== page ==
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Jack the Ripper - 1888
Jack the Ripper is a true story about what seems to be a demon from Hell coming out and then poof!!...vanish into thin air, never to be seen or heard from again. Many speculations arise on this crafty old (or young) Jack the Ripper. I will do my best to present all the facts on this page. Along with some speculations as to whom he may have done these foul deeds. Was he mad, well educated, royalty, poor, sport, fun, or just an average Joe who just flipped out one day to become the world’s most infamous serial killer and left the world asking â€œWho did it?â€?
There is one important fact that will be mentioned here first. Jack the Ripper was the first sex killer in the modern sense of the word. This is also pointed towards the rise in pornography in the early nineteenth century. However, Jack wasn’t simply just an everyday killer, he was well calculated. That is what produced such panic and fear in the Whitechapel area of East London in the autumn of 1888.
It was dark on the morning of September 1, 1888 when a cart driver named George Cross walked down Bucks Row on his way to work. In the dim light Cross saw what seemed to be a bundle of tarpaulin. It was in fact a woman lying on her back with her skirt over her waist. Cross then decided that the woman may have been raped and left for dead. Cross left to call a policeman. The local patrol policeman, Police Constable John Neil, walked through the same alley way a few minutes after Cross had left. Mr. Neil had a lantern which revealed that the woman’s throat had been cut so deeply that the vertebrae were exposed.
An hour later the body of the middle-aged woman lay in the yard of a local mortuary. Two paupers from a workhouse next door were given the job of stripping the remains while a police inspector observed and took notes. After pulling off the petticoats, the inspector saw the most unusual…the woman’s abdomen had been slashed open with a jagged incision that ran from the bottom of the ribs to the pelvis.
The woman was later identified as Mary Ann Nicholls. She was a prostitute who had been living at a common lodging house in Thrawl Street - one of the worst slums even in that poverty stricken area. A few hours before her death she had went back to the lodging, drunk, and lacking the money needed for a bed. The keeper turned her away. She went looking for a man who would grant the money needed for the bed in exchange for the uncomfortable act of intercourse on the pavement of some back alley. The police surgeon inferred that the customer had strangled her into unconsciousness. Bruises on her neck supported this hypothesis. Next, Jack the Ripper had cut her throat with two extremely powerful slashes that had almost severed the head from the body (this is difficult to do and requires a very thorough cutting apparatus). Then he raised her skirt to stab and slash at her stomach region in a kind of frenzy.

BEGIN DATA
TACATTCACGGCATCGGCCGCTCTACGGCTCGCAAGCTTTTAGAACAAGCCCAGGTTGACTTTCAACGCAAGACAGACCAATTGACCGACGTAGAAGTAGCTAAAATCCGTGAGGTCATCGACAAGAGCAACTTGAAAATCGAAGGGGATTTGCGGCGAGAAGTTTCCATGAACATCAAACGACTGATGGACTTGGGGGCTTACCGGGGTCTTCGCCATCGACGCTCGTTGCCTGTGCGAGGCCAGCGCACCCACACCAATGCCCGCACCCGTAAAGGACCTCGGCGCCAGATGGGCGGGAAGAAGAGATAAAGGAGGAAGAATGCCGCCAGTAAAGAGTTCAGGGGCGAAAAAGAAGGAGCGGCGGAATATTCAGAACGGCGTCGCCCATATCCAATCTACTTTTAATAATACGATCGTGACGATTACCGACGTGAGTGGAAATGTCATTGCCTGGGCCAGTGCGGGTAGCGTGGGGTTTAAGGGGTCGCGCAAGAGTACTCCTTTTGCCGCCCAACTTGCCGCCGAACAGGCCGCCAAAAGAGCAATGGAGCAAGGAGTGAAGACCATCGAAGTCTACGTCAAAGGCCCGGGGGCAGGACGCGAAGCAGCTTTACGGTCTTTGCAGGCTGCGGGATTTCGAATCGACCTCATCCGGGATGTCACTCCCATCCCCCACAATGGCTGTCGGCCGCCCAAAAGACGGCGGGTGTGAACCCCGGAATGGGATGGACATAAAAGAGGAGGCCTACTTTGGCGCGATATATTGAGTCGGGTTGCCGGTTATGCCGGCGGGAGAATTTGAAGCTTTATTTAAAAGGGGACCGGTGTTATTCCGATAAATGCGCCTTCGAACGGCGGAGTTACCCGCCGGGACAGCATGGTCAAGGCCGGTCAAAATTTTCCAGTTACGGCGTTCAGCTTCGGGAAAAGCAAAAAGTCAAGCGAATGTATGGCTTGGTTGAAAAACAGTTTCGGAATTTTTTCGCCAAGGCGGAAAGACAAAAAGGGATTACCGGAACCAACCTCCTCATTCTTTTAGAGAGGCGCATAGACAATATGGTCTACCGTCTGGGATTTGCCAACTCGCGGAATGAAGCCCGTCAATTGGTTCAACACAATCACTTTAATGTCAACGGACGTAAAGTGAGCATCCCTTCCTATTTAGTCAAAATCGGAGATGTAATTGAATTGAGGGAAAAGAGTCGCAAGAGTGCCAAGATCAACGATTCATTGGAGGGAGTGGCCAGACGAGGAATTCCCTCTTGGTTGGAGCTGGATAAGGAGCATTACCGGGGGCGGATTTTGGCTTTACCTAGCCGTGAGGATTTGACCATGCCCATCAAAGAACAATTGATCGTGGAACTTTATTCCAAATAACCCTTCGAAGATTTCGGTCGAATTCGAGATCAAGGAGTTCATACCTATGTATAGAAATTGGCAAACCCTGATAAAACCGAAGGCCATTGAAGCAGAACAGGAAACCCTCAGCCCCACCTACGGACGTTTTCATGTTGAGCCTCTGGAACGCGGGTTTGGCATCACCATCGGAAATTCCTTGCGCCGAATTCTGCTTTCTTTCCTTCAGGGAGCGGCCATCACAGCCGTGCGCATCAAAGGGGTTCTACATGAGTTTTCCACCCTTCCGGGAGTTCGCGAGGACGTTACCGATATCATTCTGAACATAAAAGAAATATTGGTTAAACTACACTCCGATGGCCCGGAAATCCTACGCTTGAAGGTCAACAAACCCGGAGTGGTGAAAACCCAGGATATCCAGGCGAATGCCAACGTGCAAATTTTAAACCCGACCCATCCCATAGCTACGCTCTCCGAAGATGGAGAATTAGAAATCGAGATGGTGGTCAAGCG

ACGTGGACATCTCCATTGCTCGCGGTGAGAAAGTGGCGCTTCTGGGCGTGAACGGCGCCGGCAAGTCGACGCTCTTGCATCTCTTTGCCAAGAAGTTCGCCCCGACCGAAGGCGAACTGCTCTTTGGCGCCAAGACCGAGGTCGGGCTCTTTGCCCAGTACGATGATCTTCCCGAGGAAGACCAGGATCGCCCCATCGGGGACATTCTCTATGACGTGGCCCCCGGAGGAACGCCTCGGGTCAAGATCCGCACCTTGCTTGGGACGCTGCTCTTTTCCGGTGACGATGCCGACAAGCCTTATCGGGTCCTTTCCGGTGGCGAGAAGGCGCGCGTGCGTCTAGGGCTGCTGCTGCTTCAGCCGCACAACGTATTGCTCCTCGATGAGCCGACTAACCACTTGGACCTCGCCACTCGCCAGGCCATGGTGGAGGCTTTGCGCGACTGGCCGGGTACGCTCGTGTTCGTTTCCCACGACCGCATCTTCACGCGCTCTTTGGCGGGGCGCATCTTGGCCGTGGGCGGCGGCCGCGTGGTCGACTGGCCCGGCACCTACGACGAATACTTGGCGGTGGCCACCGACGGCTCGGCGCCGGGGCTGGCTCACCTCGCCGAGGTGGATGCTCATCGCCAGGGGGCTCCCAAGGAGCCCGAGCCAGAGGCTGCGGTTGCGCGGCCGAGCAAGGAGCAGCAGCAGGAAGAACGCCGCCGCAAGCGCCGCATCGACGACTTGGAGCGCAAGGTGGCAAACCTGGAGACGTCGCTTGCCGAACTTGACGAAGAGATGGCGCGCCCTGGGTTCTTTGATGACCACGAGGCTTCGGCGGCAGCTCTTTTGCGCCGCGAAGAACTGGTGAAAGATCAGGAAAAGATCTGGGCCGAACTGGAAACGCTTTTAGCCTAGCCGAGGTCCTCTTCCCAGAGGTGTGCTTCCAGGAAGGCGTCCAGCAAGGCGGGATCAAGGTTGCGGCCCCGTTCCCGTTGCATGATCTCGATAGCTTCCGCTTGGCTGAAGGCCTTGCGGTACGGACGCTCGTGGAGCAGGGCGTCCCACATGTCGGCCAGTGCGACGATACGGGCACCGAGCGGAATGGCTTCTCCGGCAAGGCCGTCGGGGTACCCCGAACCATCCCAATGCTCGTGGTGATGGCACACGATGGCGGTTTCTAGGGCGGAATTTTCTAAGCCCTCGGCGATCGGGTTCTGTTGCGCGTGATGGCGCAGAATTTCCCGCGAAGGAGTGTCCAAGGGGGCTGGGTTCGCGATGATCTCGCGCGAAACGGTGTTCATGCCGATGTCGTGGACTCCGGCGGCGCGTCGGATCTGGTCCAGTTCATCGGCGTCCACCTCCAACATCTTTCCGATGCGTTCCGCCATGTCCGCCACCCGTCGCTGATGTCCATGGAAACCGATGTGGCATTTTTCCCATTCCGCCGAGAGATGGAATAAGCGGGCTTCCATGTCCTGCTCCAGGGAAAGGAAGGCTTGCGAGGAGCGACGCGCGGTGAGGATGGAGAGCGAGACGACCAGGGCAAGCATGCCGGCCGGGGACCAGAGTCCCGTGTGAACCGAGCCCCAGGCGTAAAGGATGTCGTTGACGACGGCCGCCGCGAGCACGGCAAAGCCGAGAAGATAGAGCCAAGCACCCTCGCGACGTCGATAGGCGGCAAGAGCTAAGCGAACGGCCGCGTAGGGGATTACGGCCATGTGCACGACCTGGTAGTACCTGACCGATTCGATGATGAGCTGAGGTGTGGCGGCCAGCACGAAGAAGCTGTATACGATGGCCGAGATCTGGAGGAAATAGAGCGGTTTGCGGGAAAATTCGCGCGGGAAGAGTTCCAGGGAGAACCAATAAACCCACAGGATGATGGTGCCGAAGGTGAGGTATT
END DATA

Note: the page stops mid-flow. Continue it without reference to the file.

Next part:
The murdering of prostitutes was nothing of surprise. Numerous murders were committed right before this case. For that reason, there was little alarm to another prostitute being killed. This case wasn’t published in any newspaper. But, this all changed when after eight days another woman was found murdered in the backyard of a barber’s shop in Hanbury Street, Whitechapel. Prostitutes often frequented this place with their customers. However, at about 5:30 am on the morning of Saturday, September 8, 1888; a neighbor saw Annie Chapman talking to a dark-looking man of “foreign appearance”, dressed in shabby genteel clothes and wearing a deerstalker hat. Half an hour later, John Davis saw the body of a woman lying against the fence with her above her waist and her legs bent at the knees. The stomach was cut open and some of the intestines were pulled out. The same as Mary Ann Nicholls, the cause of death was due to a deep gash in the throat. Jack the Ripper placed the woman’s rings and some pennies at her feet along with a torn envelope near her head. Further medical examinations revealed that the killer removed the uterus and the upper part of the vagina.